28 relations: Accademia di San Luca, Archbasilica of St. John Lateran, Baroque, Carlo Fontana, Carlo Maratta, Church of the Gesù, Ercole Ferrata, Filippo della Valle, Giovanni Battista Maini, Giuseppe Rusnati, Italy, Kunsthistorisches Museum, Milan, Neoclassicism, Pierre Le Gros the Younger, Pierre-Étienne Monnot, Pietro Bracci, Pope Clement XI, Pope Gregory XIII, Rome, San Salvatore in Lauro, San Silvestro in Capite, Sant'Ignazio Church, Rome, Santa Maria della Concezione dei Cappuccini, Santa Maria in Vallicella, Santa Maria sopra Minerva, St. Peter's Basilica, Tympanum (architecture).
The Accademia di San Luca, (the "Academy of Saint Luke") was founded in 1577 as an association of artists in Rome (under the directorship of Federico Zuccari from 1593), with the purpose of elevating the work of "artists", which included painters, sculptors and architects, above that of mere craftsmen.
The Cathedral of the Most Holy Savior and of Saints John the Baptist and the Evangelist in the Lateran, (Santissimo Salvatore e Santi Giovanni Battista ed Evangelista in Laterano) - also known as the Papal Archbasilica of St.
The Baroque is a highly ornate and often extravagant style of architecture, art and music that flourished in Europe from the early 17th until the late 18th century.
Carlo Fontana (1634 or 1638–1714) was an Italian architect originating from today's Canton Ticino, who was in part responsible for the classicizing direction taken by Late Baroque Roman architecture.
Carlo Maratta or Maratti (13 May 162515 December 1713) was an Italian painter, active mostly in Rome, and known principally for his classicizing paintings executed in a Late Baroque Classical manner.
The Church of the Gesù (Chiesa del Gesù) is the mother church of the Society of Jesus (Jesuits), a Catholic religious order.
Ercole Ferrata (1610 – 10 July 1686) was an Italian sculptor of the Roman Baroque.
Filippo della Valle (26 December 1698 – 29 April 1768) was an Italian late-Baroque or early Neoclassic sculptor, active mostly in Rome.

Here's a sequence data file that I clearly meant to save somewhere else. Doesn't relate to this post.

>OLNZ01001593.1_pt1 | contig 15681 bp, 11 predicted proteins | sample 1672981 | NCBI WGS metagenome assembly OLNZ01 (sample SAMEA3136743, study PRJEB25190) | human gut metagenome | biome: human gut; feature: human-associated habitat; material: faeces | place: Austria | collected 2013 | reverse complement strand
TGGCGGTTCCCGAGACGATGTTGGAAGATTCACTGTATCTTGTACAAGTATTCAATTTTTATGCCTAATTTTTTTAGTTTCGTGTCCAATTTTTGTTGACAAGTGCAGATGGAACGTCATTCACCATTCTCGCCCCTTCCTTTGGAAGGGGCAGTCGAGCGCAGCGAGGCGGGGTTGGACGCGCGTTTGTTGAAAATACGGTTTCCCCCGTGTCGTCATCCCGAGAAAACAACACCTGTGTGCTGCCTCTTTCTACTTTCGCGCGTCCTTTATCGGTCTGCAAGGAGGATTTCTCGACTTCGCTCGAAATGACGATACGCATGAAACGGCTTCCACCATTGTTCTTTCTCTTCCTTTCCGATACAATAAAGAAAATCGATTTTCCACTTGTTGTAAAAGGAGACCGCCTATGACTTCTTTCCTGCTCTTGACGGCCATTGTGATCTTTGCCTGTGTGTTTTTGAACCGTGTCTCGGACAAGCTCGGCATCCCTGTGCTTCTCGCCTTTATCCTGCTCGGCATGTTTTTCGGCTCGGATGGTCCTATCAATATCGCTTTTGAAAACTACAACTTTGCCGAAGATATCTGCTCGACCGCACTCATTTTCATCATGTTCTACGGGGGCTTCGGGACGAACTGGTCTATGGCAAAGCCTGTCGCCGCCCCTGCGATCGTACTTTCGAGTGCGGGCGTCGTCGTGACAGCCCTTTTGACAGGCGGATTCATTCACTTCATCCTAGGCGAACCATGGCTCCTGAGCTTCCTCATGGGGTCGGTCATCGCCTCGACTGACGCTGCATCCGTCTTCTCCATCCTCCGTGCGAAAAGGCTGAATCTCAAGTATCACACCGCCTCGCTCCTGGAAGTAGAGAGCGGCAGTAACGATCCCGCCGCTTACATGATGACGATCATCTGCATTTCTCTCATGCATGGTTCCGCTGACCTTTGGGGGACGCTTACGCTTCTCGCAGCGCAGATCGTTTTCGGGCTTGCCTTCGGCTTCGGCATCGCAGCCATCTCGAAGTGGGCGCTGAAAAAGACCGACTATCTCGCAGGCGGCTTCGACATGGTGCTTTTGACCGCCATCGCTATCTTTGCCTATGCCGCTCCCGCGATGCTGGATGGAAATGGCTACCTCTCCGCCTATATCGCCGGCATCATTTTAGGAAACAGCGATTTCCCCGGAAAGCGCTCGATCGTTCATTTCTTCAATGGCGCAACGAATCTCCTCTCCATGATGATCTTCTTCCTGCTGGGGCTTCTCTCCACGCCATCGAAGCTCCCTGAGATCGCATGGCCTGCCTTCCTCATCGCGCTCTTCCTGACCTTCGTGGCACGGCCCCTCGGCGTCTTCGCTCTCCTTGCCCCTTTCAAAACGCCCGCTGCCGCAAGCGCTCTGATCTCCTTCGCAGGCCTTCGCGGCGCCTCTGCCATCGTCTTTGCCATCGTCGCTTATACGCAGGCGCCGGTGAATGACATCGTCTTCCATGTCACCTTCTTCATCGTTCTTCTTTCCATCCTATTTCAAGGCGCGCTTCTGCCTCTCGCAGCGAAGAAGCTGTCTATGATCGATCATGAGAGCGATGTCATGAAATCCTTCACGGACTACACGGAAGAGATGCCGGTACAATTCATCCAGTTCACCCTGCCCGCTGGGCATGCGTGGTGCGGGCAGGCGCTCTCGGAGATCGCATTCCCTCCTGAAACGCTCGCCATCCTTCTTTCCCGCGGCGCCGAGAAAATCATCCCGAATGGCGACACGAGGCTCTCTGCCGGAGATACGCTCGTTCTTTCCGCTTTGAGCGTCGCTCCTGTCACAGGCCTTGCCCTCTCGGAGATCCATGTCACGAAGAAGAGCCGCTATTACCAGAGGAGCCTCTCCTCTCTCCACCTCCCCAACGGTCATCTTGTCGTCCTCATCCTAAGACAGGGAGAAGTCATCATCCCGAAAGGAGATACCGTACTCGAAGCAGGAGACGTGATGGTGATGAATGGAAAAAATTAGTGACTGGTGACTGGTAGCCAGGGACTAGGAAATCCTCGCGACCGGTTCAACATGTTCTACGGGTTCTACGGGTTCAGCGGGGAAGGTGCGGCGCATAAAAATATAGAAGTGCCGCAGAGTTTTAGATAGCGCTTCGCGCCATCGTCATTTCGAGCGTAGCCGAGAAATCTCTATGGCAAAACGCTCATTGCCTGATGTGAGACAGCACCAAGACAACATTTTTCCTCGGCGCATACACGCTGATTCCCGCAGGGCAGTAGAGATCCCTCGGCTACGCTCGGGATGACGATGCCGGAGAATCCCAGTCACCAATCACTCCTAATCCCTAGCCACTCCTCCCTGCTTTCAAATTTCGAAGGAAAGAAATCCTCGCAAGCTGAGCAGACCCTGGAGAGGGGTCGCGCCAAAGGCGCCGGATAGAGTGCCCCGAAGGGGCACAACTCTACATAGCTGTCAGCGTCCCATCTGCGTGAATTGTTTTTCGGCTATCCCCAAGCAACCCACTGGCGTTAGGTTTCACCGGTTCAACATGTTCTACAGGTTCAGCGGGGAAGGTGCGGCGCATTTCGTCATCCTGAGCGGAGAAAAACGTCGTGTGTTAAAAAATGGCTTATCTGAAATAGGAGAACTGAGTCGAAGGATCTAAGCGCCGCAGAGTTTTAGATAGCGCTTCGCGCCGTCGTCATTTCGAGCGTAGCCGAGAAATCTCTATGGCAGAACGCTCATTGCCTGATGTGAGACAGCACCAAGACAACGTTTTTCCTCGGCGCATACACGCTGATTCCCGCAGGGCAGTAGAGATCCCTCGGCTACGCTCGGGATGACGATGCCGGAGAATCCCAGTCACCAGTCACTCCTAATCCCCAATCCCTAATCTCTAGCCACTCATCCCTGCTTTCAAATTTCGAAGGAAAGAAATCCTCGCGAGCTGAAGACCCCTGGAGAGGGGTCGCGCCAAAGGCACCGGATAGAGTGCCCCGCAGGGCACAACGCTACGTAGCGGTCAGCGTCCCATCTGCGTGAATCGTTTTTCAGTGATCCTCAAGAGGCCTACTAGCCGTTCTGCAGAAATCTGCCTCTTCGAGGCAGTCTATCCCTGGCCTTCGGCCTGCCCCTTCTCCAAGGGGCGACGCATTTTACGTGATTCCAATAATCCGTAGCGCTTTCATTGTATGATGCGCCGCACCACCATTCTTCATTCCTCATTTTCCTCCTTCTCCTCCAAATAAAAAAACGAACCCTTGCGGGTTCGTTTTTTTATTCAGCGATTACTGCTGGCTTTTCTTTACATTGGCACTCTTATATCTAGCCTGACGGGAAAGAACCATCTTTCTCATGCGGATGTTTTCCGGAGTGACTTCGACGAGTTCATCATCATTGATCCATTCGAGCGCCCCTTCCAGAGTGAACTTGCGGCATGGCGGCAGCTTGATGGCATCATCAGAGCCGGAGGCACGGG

Giovanni Battista Maini (6 February 1690 – 29 July 1752) was an Italian sculptor of the Late-Baroque period, active mainly in Rome.
Giuseppe Rusnati (1650, Gallarate, Lombardy - 1713) was a Lombard sculptor of the Rococo period.
Italy (Italia), officially the Italian Republic (Repubblica Italiana), is a sovereign state in Europe.
The Kunsthistorisches Museum ("Museum of Art History", also often referred to as the "Museum of Fine Arts") is an art museum in Vienna, Austria.
Milan (Milano; Milan) is a city in northern Italy, capital of Lombardy, and the second-most populous city in Italy after Rome, with the city proper having a population of 1,380,873 while its province-level municipality has a population of 3,235,000.
Neoclassicism (from Greek νέος nèos, "new" and Latin classicus, "of the highest rank") is the name given to Western movements in the decorative and visual arts, literature, theatre, music, and architecture that draw inspiration from the "classical" art and culture of classical antiquity.
Pierre Le Gros (12 April 1666 – 3 May 1719) was a French sculptor, active almost exclusively in Baroque Rome.
Pierre-Étienne Monnot (9 August 1657 – 24 August 1733) was a French sculptor from the Franche-Comté who settled in Rome in 1687 for the rest of his life.
Pietro Bracci (1700–1773) was an Italian sculptor working in the Late Baroque manner.
Pope Clement XI (Clemens XI; 23 July 1649 – 19 March 1721), born Giovanni Francesco Albani, was Pope from 23 November 1700 to his death in 1721.
Pope Gregory XIII (Gregorius XIII; 7 January 1502 – 10 April 1585), born Ugo Boncompagni, was Pope of the Catholic Church from 13 May 1572 to his death in 1585.
Rome (Roma; Roma) is the capital city of Italy and a special comune (named Comune di Roma Capitale).
San Salvatore in Lauro (St. Salvatore at the Laurels) is a Catholic church in central Rome, Italy.
The Basilica of Saint Sylvester the First, also known as (San Silvestro in Capite, Sancti Silvestri in Capite), is a Roman Catholic minor basilica and titular church in Rome dedicated to Pope Saint Sylvester I. It is located on the Piazza San Silvestro, at the corner of Via del Gambero and the Via della Mercede, and stands adjacent to the central Post Office.
The Church of St.
Santa Maria della Concezione dei Cappuccini, or Our Lady of the Conception of the Capuchins, is a church in Rome, Italy, commissioned in 1626 by Pope Urban VIII, whose brother, Antonio Barberini, was a Capuchin friar.
Santa Maria in Vallicella, also called Chiesa Nuova, is a church in Rome, Italy, which today faces onto the main thoroughfare of the Corso Vittorio Emanuele and the corner of Via della Chiesa Nuova.
Santa Maria sopra Minerva (Saint Mary above Minerva, Sancta Maria supra Minervam) is one of the major churches of the Roman Catholic Order of Preachers (better known as the Dominicans) in Rome, Italy.
The Papal Basilica of St.
In architecture, a tympanum (plural, tympana) is the semi-circular or triangular decorative wall surface over an entrance, door or window, which is bounded by a lintel and arch.